Countless individuals in the United States use prescription medication to relieve pain stemming from a variety of ailments, including headaches, menstrual cramps, and injuries.
While these medications are incredibly effective in treating these ailments, they may cause adverse effects that can turn into dependency and addiction. Even when taken as prescribed, an individual may begin to develop a tolerance to the effects of painkillers and may need a higher dosage in order to achieve the same pain-relieving effects. Increased tolerance quickly turns to dependency as the body begins to “need” the drug in order to feel normal.
Although painkillers are prescribed out of medical necessity, about 12 million people in the United States reported using them for non-medical purposes in the past year. This is due to both dependency issues and to the fact that prescription painkillers are widely available in most homes. It is not uncommon to find painkillers, along with other types of prescription medications, in medicine cabinets. The ease of access to prescription drugs makes it easier for anyone in the household to acquire and abuse them, further contributing to the rise of prescription drug abuse in the United States.
For some, painkiller abuse is a way to escape uncomfortable feelings, pain, and other aspects of reality that they wish to avoid. Psychological trauma such as depression, anxiety, or tragedy is often a major factor in a person’s decision to abuse drugs. In some cases, a genetic predisposition or a family history of substance abuse may exist, making an individual more inclined towards addictive behaviors. In other cases, prescription drug abuse can develop as a co-occurring disorder. Whether an individual struggles with a debilitating mental health condition or another form of addiction, substance abuse is often influenced by multiple factors, and it is not uncommon for an individual to struggle with more than one type of addiction.
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Side Effects of Prescription Drug Abuse
Painkillers are available in a variety of forms including tablets, liquids, injections, gel capsules, and topical creams. When taken in any way other than how they are prescribed, painkillers can cause a variety of symptoms and can affect an individual physically and psychologically.
Physical effects include:
- Liver/kidney disease or failure
- Cardiovascular problems
- Impaired mental functioning
- Compromised immunity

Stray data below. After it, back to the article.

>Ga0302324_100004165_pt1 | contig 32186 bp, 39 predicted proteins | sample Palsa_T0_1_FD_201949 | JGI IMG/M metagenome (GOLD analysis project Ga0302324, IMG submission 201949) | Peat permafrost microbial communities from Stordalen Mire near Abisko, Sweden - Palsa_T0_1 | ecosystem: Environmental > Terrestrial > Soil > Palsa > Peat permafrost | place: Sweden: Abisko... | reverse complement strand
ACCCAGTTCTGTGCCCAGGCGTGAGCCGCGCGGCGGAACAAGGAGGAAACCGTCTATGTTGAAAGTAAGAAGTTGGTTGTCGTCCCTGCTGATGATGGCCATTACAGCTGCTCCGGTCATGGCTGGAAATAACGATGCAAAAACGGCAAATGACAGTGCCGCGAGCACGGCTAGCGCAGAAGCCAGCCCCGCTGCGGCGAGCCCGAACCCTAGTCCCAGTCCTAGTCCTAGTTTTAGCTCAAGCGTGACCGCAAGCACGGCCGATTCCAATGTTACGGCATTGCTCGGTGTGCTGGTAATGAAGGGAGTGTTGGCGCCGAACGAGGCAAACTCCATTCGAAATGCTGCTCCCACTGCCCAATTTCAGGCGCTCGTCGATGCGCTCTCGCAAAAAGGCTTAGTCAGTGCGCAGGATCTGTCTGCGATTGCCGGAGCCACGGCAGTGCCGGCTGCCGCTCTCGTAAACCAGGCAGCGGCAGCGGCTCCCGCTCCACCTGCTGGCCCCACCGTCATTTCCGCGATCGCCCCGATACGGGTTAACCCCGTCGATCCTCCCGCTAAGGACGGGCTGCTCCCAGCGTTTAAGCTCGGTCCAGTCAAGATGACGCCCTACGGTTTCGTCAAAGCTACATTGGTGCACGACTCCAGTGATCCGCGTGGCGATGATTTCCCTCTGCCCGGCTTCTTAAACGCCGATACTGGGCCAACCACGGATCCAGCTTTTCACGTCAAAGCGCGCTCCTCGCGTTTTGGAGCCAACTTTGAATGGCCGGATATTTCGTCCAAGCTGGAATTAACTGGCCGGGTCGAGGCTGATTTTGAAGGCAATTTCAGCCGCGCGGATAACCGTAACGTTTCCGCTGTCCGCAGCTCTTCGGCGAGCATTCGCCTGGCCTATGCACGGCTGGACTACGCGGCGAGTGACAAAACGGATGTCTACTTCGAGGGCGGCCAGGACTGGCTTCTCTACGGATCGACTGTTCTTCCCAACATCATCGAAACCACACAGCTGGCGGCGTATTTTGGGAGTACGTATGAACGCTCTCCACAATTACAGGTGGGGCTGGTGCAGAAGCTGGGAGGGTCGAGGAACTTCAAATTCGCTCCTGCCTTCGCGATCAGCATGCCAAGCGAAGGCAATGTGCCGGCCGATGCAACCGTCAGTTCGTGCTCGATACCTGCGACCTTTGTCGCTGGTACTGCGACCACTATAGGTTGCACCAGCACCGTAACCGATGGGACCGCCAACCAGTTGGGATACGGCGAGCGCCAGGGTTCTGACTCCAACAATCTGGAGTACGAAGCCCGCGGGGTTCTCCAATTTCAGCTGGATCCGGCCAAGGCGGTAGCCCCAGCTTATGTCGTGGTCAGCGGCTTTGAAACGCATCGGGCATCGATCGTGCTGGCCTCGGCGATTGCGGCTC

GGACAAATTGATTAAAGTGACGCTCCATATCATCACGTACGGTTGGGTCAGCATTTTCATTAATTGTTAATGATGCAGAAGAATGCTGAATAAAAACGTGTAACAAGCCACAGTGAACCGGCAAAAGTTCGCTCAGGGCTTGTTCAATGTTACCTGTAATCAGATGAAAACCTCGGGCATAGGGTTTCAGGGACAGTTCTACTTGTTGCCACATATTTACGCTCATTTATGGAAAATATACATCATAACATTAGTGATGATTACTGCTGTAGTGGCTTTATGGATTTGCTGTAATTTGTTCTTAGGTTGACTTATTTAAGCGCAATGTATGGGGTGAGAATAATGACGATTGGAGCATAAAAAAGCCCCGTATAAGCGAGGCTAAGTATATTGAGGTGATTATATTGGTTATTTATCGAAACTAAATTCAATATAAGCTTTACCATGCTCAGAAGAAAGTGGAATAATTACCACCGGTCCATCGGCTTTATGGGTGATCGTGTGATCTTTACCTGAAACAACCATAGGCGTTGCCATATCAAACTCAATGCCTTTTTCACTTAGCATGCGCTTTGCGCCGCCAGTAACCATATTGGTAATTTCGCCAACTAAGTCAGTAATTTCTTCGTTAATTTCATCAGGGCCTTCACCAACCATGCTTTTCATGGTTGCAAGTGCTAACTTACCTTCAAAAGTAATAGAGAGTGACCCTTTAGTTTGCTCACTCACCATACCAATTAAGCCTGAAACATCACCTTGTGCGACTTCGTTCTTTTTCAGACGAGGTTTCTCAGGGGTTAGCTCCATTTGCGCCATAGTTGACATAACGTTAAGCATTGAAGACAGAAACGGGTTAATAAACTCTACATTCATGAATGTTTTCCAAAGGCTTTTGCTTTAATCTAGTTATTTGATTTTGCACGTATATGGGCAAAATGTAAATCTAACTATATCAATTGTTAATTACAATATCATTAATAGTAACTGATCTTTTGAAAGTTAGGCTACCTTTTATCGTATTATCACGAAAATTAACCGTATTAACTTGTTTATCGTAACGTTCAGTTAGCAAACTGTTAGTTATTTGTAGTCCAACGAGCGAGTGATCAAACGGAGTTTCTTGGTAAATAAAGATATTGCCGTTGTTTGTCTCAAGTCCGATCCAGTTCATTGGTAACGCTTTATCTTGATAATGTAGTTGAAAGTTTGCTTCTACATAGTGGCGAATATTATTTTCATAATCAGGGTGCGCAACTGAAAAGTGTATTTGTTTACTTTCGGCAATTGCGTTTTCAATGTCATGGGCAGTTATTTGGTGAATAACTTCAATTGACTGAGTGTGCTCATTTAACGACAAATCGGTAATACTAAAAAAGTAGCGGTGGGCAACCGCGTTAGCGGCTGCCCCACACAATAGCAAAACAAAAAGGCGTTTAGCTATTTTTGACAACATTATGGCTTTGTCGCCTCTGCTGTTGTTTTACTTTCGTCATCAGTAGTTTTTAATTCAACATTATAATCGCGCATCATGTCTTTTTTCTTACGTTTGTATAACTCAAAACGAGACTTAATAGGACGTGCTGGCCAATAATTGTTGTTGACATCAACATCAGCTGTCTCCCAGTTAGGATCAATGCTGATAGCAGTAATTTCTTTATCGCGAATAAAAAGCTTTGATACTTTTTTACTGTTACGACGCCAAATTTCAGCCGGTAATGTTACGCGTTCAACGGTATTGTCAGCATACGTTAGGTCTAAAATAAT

- Respiratory collapse
- Death due to overdose
Psychological effects include:
- Low self-esteem
- Feelings of anger, rage, and hostility
- Changes in personality or character
- Extreme behavior changes
- Negative body image
In addition to these symptoms, painkiller abuse can have negative side effects on relationships. Those who abuse painkillers may begin to withdraw from family and friends and lose interest in activities they once enjoyed. In addition they may begin to isolate themselves and alienate those around them. This often results in damaged relationships or divisions within the family.
Identifying Addiction in Loved Ones
In addition to the above-mentioned signs and symptoms, those who struggle with painkiller addiction may exhibit other warning signs. This includes:
- Usage increase: If you notice your loved one taking more than the recommended dosage of their medication, this may indicate increased tolerance. This can quickly lead to dependency as their body adjusts to higher doses and needs more of the drug in order to feel the same effects.
- Personality changes: An individual may have a shift in energy levels, mood, and concentration. They may begin to withdraw socially from those around them and may forgo daily responsibilities in order to self-medicate.
- Change in appearance: An individual may begin to neglect personal hygiene or become sick more often due to painkiller abuse. Their sleeping patterns and eating habits may change. Often those who struggle with addiction may develop a constant cough, runny nose, or red eyes.
- Increased sensitivity: Painkillers can cause an individual to be more sensitive to their senses. Normal sights, sounds, and emotions can be over-stimulating, and they may begin to experience hallucinations.
- Time spent obtaining prescriptions: An individual who is addicted to painkillers may begin to engage in “doctor-shopping”. They may drive great distances to visit multiple doctors and obtain more medication. If an individual is preoccupied with obtaining prescription medication, it is a sign of a developing dependency and addiction.
- Demonstrated secrecy and defensiveness: When an individual struggles with abuse, they may go to great lengths to hide their addiction. They can become defensive when questioned and may react drastically when an individual makes simple requests of them.
- Continued use after improvement: Even if an individual is showing improvement in their condition, they may continue to use the drug for an extended period of time. They may attempt to cover dependency by describing feeling continued pain or may describe needing the medication “for just a little while longer”. This is more apparent when an individual begins complaining about doctors who will not continue writing prescriptions for one reason or another.